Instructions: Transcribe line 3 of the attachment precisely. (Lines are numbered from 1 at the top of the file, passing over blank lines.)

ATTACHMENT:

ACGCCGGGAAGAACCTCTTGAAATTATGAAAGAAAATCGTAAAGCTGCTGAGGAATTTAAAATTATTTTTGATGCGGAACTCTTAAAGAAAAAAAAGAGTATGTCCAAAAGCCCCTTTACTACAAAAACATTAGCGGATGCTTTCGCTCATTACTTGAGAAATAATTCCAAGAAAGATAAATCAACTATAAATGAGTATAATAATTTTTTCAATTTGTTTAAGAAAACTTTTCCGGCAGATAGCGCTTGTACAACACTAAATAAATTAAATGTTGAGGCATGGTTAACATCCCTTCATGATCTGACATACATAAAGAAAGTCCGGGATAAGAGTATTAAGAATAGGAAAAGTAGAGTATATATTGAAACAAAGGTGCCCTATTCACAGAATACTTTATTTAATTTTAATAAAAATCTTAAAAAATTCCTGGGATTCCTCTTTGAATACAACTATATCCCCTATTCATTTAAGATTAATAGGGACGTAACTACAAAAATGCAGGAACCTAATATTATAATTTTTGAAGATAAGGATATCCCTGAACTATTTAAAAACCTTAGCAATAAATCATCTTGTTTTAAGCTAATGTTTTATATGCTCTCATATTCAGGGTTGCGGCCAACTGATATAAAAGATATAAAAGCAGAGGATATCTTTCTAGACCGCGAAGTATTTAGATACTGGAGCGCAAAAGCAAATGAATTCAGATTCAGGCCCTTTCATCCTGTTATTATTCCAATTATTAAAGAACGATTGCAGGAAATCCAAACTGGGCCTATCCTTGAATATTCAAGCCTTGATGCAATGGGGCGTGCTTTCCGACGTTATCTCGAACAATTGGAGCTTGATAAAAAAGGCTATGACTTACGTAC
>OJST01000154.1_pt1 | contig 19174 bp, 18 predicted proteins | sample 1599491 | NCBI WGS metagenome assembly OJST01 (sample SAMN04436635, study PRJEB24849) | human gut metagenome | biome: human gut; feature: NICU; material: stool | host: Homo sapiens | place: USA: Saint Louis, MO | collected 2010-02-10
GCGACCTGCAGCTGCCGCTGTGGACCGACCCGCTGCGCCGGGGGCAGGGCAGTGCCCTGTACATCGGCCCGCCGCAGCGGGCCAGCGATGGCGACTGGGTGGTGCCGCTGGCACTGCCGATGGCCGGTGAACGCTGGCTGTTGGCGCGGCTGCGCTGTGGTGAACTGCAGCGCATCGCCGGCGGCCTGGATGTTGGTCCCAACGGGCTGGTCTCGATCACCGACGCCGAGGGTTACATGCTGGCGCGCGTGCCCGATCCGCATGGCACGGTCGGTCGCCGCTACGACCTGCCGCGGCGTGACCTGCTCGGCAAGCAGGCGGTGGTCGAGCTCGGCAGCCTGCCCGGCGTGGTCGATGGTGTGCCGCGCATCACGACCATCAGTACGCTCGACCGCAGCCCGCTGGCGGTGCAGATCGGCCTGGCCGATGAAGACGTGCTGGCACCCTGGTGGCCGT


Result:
GCGACCTGCAGCTGCCGCTGTGGACCGACCCGCTGCGCCGGGGGCAGGGCAGTGCCCTGTACATCGGCCCGCCGCAGCGGGCCAGCGATGGCGACTGGGTGGTGCCGCTGGCACTGCCGATGGCCGGTGAACGCTGGCTGTTGGCGCGGCTGCGCTGTGGTGAACTGCAGCGCATCGCCGGCGGCCTGGATGTTGGTCCCAACGGGCTGGTCTCGATCACCGACGCCGAGGGTTACATGCTGGCGCGCGTGCCCGATCCGCATGGCACGGTCGGTCGCCGCTACGACCTGCCGCGGCGTGACCTGCTCGGCAAGCAGGCGGTGGTCGAGCTCGGCAGCCTGCCCGGCGTGGTCGATGGTGTGCCGCGCATCACGACCATCAGTACGCTCGACCGCAGCCCGCTGGCGGTGCAGATCGGCCTGGCCGATGAAGACGTGCTGGCACCCTGGTGGCCGT